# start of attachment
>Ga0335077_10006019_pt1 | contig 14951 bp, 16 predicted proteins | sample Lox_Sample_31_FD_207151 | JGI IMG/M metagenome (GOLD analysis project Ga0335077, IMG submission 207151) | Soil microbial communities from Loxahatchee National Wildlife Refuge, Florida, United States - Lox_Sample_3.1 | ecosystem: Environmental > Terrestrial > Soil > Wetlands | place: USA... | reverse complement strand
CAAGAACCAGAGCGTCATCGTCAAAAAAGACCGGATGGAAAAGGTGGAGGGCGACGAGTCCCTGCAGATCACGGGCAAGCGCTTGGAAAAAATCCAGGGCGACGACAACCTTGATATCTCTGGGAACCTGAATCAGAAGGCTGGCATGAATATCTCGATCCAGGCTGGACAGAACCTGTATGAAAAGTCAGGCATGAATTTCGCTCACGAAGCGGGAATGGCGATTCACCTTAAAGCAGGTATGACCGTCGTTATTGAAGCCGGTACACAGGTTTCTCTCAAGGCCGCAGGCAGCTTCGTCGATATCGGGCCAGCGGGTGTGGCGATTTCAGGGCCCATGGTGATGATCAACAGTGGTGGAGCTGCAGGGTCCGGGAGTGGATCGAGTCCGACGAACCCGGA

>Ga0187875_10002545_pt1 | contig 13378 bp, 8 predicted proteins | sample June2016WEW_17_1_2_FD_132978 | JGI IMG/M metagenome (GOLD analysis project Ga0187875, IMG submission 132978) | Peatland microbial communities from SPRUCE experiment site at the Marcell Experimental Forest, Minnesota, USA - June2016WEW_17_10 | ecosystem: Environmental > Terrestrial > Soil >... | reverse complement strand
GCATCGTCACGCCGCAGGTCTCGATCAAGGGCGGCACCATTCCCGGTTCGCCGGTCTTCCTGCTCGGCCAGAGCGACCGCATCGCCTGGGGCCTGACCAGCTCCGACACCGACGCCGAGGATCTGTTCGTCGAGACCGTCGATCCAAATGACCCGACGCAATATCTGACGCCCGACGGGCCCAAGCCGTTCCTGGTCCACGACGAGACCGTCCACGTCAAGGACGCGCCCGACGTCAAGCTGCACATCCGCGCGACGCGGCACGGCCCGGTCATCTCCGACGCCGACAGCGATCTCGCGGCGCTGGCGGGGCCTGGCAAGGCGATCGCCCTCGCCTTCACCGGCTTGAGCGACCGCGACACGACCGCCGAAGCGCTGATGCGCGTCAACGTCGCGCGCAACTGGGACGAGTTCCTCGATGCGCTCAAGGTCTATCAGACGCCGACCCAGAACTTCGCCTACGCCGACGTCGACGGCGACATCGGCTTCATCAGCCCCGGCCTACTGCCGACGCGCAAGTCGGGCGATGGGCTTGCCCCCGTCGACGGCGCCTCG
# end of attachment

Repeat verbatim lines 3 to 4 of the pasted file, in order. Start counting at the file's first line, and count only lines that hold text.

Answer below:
>Ga0187875_10002545_pt1 | contig 13378 bp, 8 predicted proteins | sample June2016WEW_17_1_2_FD_132978 | JGI IMG/M metagenome (GOLD analysis project Ga0187875, IMG submission 132978) | Peatland microbial communities from SPRUCE experiment site at the Marcell Experimental Forest, Minnesota, USA - June2016WEW_17_10 | ecosystem: Environmental > Terrestrial > Soil >... | reverse complement strand
GCATCGTCACGCCGCAGGTCTCGATCAAGGGCGGCACCATTCCCGGTTCGCCGGTCTTCCTGCTCGGCCAGAGCGACCGCATCGCCTGGGGCCTGACCAGCTCCGACACCGACGCCGAGGATCTGTTCGTCGAGACCGTCGATCCAAATGACCCGACGCAATATCTGACGCCCGACGGGCCCAAGCCGTTCCTGGTCCACGACGAGACCGTCCACGTCAAGGACGCGCCCGACGTCAAGCTGCACATCCGCGCGACGCGGCACGGCCCGGTCATCTCCGACGCCGACAGCGATCTCGCGGCGCTGGCGGGGCCTGGCAAGGCGATCGCCCTCGCCTTCACCGGCTTGAGCGACCGCGACACGACCGCCGAAGCGCTGATGCGCGTCAACGTCGCGCGCAACTGGGACGAGTTCCTCGATGCGCTCAAGGTCTATCAGACGCCGACCCAGAACTTCGCCTACGCCGACGTCGACGGCGACATCGGCTTCATCAGCCCCGGCCTACTGCCGACGCGCAAGTCGGGCGATGGGCTTGCCCCCGTCGACGGCGCCTCG